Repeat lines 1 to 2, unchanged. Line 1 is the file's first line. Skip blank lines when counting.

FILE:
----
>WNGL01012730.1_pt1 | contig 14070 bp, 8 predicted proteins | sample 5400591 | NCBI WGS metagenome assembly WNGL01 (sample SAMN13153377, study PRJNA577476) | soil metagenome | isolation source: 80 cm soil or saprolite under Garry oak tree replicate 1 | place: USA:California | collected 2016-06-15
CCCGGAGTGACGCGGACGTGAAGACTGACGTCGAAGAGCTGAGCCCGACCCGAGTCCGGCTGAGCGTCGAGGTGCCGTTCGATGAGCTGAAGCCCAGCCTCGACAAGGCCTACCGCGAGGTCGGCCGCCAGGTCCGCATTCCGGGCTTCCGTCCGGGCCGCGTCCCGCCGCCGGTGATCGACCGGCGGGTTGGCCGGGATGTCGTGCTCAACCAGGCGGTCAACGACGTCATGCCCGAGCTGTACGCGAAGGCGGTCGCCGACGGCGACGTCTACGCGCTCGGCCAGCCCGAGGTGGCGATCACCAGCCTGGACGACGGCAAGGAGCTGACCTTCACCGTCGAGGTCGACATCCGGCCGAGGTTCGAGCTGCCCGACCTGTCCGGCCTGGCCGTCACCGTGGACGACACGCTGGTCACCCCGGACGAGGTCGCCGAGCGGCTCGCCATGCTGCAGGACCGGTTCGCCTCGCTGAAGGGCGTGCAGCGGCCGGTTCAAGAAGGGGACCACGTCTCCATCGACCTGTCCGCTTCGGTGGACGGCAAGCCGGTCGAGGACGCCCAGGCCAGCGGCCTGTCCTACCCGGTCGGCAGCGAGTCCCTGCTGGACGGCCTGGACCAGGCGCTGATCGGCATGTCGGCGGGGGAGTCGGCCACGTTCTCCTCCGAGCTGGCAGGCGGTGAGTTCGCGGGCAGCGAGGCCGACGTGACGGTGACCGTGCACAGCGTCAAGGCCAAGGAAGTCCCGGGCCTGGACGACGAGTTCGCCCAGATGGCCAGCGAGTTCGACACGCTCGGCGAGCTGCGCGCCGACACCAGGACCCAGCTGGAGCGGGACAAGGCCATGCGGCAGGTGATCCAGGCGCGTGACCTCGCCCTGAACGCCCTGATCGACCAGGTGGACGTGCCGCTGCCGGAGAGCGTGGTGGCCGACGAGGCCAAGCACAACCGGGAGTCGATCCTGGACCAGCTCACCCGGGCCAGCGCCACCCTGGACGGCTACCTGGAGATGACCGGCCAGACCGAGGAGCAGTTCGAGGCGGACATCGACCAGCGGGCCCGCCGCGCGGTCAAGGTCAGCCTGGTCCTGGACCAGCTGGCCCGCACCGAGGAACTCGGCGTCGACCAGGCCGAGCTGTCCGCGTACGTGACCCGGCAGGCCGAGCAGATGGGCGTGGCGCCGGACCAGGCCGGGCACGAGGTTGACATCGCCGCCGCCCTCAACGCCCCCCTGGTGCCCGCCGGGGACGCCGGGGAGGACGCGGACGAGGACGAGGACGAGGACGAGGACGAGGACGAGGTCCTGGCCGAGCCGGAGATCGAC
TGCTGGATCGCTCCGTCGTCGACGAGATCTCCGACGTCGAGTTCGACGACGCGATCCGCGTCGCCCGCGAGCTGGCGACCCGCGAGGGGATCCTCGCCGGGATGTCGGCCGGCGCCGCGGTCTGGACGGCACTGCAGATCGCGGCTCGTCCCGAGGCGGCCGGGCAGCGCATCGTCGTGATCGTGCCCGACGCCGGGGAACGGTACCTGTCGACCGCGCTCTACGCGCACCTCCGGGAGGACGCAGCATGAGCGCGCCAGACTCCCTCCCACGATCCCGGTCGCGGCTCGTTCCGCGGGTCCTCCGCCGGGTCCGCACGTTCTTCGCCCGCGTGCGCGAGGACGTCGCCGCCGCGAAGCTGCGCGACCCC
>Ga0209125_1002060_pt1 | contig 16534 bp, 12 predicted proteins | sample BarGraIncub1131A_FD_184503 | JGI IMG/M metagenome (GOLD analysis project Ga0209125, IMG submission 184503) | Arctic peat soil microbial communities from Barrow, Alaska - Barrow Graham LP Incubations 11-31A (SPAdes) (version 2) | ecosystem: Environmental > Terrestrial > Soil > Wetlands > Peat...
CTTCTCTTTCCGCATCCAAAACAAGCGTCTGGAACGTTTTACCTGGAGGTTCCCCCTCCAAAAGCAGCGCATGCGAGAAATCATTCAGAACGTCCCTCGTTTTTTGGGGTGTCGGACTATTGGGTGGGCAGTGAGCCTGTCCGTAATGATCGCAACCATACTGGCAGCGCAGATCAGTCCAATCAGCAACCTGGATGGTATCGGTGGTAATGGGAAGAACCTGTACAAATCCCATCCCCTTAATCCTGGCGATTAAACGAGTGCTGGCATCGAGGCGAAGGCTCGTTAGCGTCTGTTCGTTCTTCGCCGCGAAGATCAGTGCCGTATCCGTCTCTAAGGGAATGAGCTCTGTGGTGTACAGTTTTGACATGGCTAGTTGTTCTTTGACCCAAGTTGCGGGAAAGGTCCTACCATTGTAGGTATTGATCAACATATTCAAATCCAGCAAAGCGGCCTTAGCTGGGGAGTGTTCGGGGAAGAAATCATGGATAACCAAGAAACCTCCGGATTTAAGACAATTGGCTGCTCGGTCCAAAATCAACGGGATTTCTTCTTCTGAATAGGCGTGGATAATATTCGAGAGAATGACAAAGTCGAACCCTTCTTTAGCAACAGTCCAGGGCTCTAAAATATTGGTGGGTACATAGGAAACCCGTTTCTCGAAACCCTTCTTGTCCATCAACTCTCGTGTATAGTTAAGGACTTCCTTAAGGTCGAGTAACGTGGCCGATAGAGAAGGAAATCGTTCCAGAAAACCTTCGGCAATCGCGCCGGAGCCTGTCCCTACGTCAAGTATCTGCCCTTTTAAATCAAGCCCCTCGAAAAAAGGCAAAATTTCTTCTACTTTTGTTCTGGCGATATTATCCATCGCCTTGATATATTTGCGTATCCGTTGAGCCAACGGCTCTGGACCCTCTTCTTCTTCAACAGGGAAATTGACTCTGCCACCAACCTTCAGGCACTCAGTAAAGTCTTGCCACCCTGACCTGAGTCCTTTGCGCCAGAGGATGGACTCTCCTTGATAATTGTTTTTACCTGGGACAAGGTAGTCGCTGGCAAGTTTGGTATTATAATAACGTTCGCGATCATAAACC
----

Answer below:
>WNGL01012730.1_pt1 | contig 14070 bp, 8 predicted proteins | sample 5400591 | NCBI WGS metagenome assembly WNGL01 (sample SAMN13153377, study PRJNA577476) | soil metagenome | isolation source: 80 cm soil or saprolite under Garry oak tree replicate 1 | place: USA:California | collected 2016-06-15
CCCGGAGTGACGCGGACGTGAAGACTGACGTCGAAGAGCTGAGCCCGACCCGAGTCCGGCTGAGCGTCGAGGTGCCGTTCGATGAGCTGAAGCCCAGCCTCGACAAGGCCTACCGCGAGGTCGGCCGCCAGGTCCGCATTCCGGGCTTCCGTCCGGGCCGCGTCCCGCCGCCGGTGATCGACCGGCGGGTTGGCCGGGATGTCGTGCTCAACCAGGCGGTCAACGACGTCATGCCCGAGCTGTACGCGAAGGCGGTCGCCGACGGCGACGTCTACGCGCTCGGCCAGCCCGAGGTGGCGATCACCAGCCTGGACGACGGCAAGGAGCTGACCTTCACCGTCGAGGTCGACATCCGGCCGAGGTTCGAGCTGCCCGACCTGTCCGGCCTGGCCGTCACCGTGGACGACACGCTGGTCACCCCGGACGAGGTCGCCGAGCGGCTCGCCATGCTGCAGGACCGGTTCGCCTCGCTGAAGGGCGTGCAGCGGCCGGTTCAAGAAGGGGACCACGTCTCCATCGACCTGTCCGCTTCGGTGGACGGCAAGCCGGTCGAGGACGCCCAGGCCAGCGGCCTGTCCTACCCGGTCGGCAGCGAGTCCCTGCTGGACGGCCTGGACCAGGCGCTGATCGGCATGTCGGCGGGGGAGTCGGCCACGTTCTCCTCCGAGCTGGCAGGCGGTGAGTTCGCGGGCAGCGAGGCCGACGTGACGGTGACCGTGCACAGCGTCAAGGCCAAGGAAGTCCCGGGCCTGGACGACGAGTTCGCCCAGATGGCCAGCGAGTTCGACACGCTCGGCGAGCTGCGCGCCGACACCAGGACCCAGCTGGAGCGGGACAAGGCCATGCGGCAGGTGATCCAGGCGCGTGACCTCGCCCTGAACGCCCTGATCGACCAGGTGGACGTGCCGCTGCCGGAGAGCGTGGTGGCCGACGAGGCCAAGCACAACCGGGAGTCGATCCTGGACCAGCTCACCCGGGCCAGCGCCACCCTGGACGGCTACCTGGAGATGACCGGCCAGACCGAGGAGCAGTTCGAGGCGGACATCGACCAGCGGGCCCGCCGCGCGGTCAAGGTCAGCCTGGTCCTGGACCAGCTGGCCCGCACCGAGGAACTCGGCGTCGACCAGGCCGAGCTGTCCGCGTACGTGACCCGGCAGGCCGAGCAGATGGGCGTGGCGCCGGACCAGGCCGGGCACGAGGTTGACATCGCCGCCGCCCTCAACGCCCCCCTGGTGCCCGCCGGGGACGCCGGGGAGGACGCGGACGAGGACGAGGACGAGGACGAGGACGAGGACGAGGTCCTGGCCGAGCCGGAGATCGAC